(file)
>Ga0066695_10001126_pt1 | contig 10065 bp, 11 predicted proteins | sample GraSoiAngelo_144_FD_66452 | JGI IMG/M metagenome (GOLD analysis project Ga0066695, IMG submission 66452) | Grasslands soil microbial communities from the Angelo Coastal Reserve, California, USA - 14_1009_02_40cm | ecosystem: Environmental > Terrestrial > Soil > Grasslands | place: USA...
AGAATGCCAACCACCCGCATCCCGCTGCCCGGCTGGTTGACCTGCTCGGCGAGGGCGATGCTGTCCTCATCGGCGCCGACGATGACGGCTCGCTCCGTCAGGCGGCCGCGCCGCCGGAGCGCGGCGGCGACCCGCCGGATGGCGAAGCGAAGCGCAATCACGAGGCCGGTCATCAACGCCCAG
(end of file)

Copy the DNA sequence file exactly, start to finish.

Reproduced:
>Ga0066695_10001126_pt1 | contig 10065 bp, 11 predicted proteins | sample GraSoiAngelo_144_FD_66452 | JGI IMG/M metagenome (GOLD analysis project Ga0066695, IMG submission 66452) | Grasslands soil microbial communities from the Angelo Coastal Reserve, California, USA - 14_1009_02_40cm | ecosystem: Environmental > Terrestrial > Soil > Grasslands | place: USA...
AGAATGCCAACCACCCGCATCCCGCTGCCCGGCTGGTTGACCTGCTCGGCGAGGGCGATGCTGTCCTCATCGGCGCCGACGATGACGGCTCGCTCCGTCAGGCGGCCGCGCCGCCGGAGCGCGGCGGCGACCCGCCGGATGGCGAAGCGAAGCGCAATCACGAGGCCGGTCATCAACGCCCAG